English Spanish

Announcements

Women of Grace

  We will share with you God’s purpose and mission through a group study format that...


Read More...

Prayer Blanket Ministry

This ministry meets the second Tuesday of the month from 9:30 a.m. to 2:30 p.m....


Read More...

PERPETUAL EUCHARISTIC ADORATION

PERPETUAL EUCHARISTIC ADORATION In the St. Joseph Blessed Sacrament Chapel From Sunday at 8pm continuously...


Read More...

Sacrament Certificates

Requests for Certificates of Sacraments you have received will take up to ten business days...


Read More...

BAPTISMAL CLASSES

Baptism preparation classes are offered in English and Spanish. Please call the office for information....


Read More...

Prayer Blanket Ministry

This ministry meets the second Tuesday of the month from 9:30 a.m. to 2:30 p.m....


Read More...
T

hird Sunday of Lent

Sunday, March 3, 2013

MERCY

 exodus     God is mercy. That seems to be the main message of the reading from Exodus. God has seen the suffering of the Israelites and promises mercy and rescue. From then on, God is to be known as the God of Abraham, Isaac, and Jacob.

      Paul calls his readers to continue to grow in the faith. The God who rescued Israel also rescues them. As beneficiaries of God’s mercy, Christians must keep on working, doing their part to become ever more trusting and loving people of God.

      The Gospel’s second section is a homey story about God’s mercy. Against the advice of the land owner, the vinedresser pleads for mercy—and shows mercy—to allow the poor fig tree yet another year to become productive.

Copyright © J. S. Paluch Co.

 

  SUNDAY’S READINGS

 

First Reading — “I have witnessed the affliction of my people in Egypt and have come to rescue them”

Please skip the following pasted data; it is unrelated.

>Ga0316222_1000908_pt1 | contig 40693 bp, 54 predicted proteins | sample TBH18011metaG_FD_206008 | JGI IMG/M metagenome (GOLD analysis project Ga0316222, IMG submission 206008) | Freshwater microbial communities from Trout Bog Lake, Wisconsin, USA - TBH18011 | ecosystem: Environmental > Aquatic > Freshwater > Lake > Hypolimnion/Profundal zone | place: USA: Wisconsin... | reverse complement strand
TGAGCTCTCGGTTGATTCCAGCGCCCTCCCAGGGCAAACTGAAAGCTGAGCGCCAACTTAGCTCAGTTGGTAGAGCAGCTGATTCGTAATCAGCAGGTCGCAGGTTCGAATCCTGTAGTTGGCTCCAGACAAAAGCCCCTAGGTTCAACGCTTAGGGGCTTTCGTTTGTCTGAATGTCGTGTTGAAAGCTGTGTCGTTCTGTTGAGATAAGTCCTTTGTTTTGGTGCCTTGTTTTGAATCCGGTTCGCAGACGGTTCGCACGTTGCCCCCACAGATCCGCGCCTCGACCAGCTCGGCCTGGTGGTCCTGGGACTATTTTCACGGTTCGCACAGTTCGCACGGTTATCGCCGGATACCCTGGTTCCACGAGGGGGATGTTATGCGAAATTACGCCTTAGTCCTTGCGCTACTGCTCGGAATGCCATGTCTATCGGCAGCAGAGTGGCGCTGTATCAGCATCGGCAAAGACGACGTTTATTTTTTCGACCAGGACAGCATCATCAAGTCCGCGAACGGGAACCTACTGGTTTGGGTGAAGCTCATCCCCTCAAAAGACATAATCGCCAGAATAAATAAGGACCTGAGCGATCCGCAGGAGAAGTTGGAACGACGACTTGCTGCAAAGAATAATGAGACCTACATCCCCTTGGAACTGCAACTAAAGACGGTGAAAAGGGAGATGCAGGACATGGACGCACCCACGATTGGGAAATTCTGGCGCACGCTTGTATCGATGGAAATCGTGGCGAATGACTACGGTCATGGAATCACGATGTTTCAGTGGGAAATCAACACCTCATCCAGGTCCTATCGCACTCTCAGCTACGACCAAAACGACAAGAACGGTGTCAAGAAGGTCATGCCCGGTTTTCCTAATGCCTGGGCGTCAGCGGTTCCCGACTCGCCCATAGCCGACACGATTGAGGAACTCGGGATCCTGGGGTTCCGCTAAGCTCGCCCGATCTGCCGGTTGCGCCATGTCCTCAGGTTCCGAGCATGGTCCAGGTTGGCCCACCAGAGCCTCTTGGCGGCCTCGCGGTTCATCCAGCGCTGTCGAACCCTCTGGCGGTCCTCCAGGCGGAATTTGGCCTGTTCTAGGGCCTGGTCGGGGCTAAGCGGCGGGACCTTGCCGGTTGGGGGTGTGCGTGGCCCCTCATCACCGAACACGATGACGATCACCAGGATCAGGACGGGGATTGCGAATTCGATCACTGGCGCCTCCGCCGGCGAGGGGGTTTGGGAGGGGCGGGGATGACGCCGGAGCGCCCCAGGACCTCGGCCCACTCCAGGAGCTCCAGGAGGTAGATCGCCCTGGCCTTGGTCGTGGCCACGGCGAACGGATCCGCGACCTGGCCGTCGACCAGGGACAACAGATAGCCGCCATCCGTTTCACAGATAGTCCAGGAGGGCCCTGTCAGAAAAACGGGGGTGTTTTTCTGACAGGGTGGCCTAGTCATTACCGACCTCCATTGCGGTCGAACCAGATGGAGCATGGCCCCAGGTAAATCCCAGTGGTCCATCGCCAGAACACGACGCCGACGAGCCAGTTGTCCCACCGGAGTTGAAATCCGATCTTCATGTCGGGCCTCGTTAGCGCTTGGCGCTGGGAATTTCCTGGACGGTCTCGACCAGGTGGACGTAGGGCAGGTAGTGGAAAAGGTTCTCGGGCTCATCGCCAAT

(Exodus 3:1-8a, 13-15) or Exodus 17:3-7.

Psalm — The Lord is kind and merciful (Psalm 103) or Psalm 95.

Second Reading — Those who think they are standing secure should take care not to fall (1 Corinthians 10:1-6, 10-12) or Romans 5:1-2, 5-8.

Gospel — I shall cultivate the ground around the fig tree and fertilize it; it may bear fruit in the future (Luke 13:1-9) or John 4:5-42 [5-15, 19b-26, 39a, 40-42].

The English translation of the Psalm Responses from the Lectionary for Mass © 1969, 1981, 1997, International Commission on English in the Liturgy Corporation. All rights reserved.

 

 READINGS FOR THE WEEK

Links Courtesy of the United States Conference of Catholic Bishops Website
(March 4th 2013 to March 10th 2013)readingweek

Monday: 2 Kgs 5:1-15b; Ps 42:2, 3; 43:3, 4; Lk 4:24-30

Tuesday: Dn 3:25, 34-43; Ps 25:4-5ab, 6-7bc, 8-9; Mt. 18:21-35

Wednesday: Dt 4:1, 5-9; Ps 147:12-13, 15-16, 19-20; Mt 5:17-19

Thursday: Jer 7:23-28; Ps 95:1-2, 6-9; Lk 11:14-23

Friday: Hos 14:2-10; Ps 81:6c-11ab, 14, 17; Mk 12:28-34

Saturday: Hos 6:1-6; Ps 51:3-4, 18-21ab; Lk 18:9-14

Sunday: Jos 5:9a, 10-12; Ps 34:2-7; 2 Cor 5:17-21; Lk 15:1-3, 11-32 Alternate readings (Year A): 1 Sm 16:1b, 6-7, 10-13a; Ps 23:1-6; Eph 5:8-14; Jn 9:1-41[1, 6-9, 13-17, 34-38]